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Tiger trouble: Douglas to replace logo

by Joey Crandall

Douglas High School is on the lookout for a new Tiger head. Or paw. Or claw. Perhaps even new stripes or fangs.

Just so long as the colors remain orange and black.

Douglas principal Marty Swisher said the school will conduct a logo design contest among its students this fall with the hopes of finding a new brand for the school.

With that, he hopes to bring to a close a bizarre year-and-a-half run-in with the Collegiate Licensing Co., a company charged with handling marketing and copyright issues for the NCAA.

Douglas received a “cease-and-desist” letter from the CLC in the spring of 2009 demanding that Douglas stop using a stylized Tiger head in all appearances immediately because it was owned and copyrighted by Towson University in Maryland.

There was no argument – Douglas had lifted the logo from Towson for its football helmet decals in 2003, although at the time it had not yet been copyrighted. But such a practice is hardly uncommon among high schools.

Nationally, especially with the rise of internet coverage of high school and youth sports, licensing companies have been particularly vigilant in searching out possible infringements.

A quick internet search will produce hundreds of stories about high schools having to scramble to find new logos after a licensing company contacts them with similar letters.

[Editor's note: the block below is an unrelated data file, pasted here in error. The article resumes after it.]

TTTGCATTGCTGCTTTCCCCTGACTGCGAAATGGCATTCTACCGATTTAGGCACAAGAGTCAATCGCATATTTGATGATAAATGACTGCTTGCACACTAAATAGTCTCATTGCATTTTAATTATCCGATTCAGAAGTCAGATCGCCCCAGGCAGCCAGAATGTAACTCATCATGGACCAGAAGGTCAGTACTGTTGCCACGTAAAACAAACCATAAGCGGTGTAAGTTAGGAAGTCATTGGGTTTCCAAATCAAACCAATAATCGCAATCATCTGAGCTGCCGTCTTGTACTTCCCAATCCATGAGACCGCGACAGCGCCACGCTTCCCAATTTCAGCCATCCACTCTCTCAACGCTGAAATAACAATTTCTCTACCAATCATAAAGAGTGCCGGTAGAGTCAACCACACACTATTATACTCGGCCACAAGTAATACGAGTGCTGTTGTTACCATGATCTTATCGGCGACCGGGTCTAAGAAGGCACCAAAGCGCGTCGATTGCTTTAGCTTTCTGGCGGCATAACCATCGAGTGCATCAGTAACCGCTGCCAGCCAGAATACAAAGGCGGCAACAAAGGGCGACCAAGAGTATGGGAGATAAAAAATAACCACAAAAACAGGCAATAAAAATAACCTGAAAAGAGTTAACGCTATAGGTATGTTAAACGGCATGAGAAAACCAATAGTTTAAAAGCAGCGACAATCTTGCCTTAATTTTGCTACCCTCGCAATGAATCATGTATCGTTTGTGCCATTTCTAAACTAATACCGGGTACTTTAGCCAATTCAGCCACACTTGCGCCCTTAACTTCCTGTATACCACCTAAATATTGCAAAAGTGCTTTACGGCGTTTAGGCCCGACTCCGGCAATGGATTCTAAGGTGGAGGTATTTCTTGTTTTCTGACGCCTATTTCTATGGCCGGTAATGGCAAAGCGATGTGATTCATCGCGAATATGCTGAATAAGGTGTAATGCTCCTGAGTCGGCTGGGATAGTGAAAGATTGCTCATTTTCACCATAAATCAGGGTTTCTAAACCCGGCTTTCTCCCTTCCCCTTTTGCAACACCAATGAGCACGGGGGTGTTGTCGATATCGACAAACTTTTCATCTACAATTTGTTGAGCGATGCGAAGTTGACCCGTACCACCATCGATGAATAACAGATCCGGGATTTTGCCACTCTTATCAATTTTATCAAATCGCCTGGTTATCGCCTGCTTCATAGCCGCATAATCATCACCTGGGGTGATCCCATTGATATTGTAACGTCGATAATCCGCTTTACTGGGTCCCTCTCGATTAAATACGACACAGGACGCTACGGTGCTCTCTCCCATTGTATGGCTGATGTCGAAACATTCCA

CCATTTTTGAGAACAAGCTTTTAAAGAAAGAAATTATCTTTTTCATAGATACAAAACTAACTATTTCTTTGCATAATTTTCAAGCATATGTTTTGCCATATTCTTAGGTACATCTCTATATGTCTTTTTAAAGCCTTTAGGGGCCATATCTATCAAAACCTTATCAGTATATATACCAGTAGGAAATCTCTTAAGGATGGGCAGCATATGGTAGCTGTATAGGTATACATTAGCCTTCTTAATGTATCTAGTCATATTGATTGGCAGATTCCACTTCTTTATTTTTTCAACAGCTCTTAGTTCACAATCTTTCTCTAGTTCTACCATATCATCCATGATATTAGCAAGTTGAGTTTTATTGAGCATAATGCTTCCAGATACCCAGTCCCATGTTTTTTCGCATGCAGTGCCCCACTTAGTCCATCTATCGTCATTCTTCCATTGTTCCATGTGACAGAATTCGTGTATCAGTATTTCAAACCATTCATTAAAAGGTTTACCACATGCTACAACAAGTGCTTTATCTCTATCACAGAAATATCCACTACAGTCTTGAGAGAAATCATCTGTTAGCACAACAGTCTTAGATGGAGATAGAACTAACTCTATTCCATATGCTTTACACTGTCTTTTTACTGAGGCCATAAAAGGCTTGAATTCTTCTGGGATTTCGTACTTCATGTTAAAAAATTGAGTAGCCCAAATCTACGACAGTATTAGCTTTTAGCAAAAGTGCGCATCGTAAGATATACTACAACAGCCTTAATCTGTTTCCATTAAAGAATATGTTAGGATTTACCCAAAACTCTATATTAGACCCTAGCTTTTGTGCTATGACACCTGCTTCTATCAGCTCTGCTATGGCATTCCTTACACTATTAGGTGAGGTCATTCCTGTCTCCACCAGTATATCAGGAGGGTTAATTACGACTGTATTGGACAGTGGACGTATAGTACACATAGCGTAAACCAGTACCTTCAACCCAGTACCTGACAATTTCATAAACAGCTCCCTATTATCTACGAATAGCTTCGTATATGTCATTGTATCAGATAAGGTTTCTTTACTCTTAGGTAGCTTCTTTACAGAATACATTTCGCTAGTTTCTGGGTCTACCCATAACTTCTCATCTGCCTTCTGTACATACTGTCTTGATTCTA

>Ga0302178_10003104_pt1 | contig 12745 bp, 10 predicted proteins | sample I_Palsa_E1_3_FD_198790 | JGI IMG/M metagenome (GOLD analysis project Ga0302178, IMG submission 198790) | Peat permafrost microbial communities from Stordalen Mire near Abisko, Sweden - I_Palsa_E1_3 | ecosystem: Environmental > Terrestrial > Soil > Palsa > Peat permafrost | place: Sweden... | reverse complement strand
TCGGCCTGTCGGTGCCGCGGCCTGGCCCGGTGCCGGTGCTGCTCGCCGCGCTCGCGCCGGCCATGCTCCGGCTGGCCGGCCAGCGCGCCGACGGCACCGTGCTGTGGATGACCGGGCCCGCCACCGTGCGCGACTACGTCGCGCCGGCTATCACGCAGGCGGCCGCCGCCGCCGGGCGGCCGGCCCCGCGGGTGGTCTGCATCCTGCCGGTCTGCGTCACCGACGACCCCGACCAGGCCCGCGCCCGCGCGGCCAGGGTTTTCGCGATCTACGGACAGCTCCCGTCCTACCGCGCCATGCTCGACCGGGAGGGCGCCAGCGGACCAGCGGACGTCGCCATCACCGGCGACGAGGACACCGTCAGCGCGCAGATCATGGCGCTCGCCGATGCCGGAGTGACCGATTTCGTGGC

Locally, Wooster (Indianapolis Colts), Damonte Ranch (Southern Methodist University), Spanish Springs (Washington State University), McQueen (Army) and South Tahoe (Minnesota Vikings) have all derived their respective primary or football helmet logos from other sources with few modifications in recent years.

Other specific sports programs both in the area and nationally have carried direct copies of college or pro team logos and fonts on their uniforms.

In the years since first putting the logo on the helmets, the logo was adopted more or less as Douglas’ official logo, appearing on the school Web site, various signs around campus, school letterhead and even the artificial turf football field installed in 2006.

While there was no questioning the logo was taken from Towson, Douglas had changed its colors from Towson gold and black to orange and black, along with slightly changing the shape of it.

“The letter came as a surprise to us,” Swisher said. “We weren’t making any substantial profit off the logo, we’re 2,500 miles away from the school in question and we’re obviously not in competition with Towson. The boosters sold merchandise with the logo the past few years, but that money goes right back into the athletic program.

“But the law is the law.”

In similar cases, colleges across the country have often been sympathetic to “offending” high schools, even to the point of showing hesitance to enforce the copyright regulations.

But, per copyright regulations, the trademark owner must protect its copyright at the risk of losing their rights to the logo.

What happens when a copyright is not enforced is that a precendent of non-enforcement is set.

In the legal world, that make it difficult for the copyright owner if a more serious competitor shows up down the road with a similar logo.

A story last month in the Beaumont (Texas) Enterprise about a similar conflict between Penn State and Buna High School likened the process to counterfeiting money.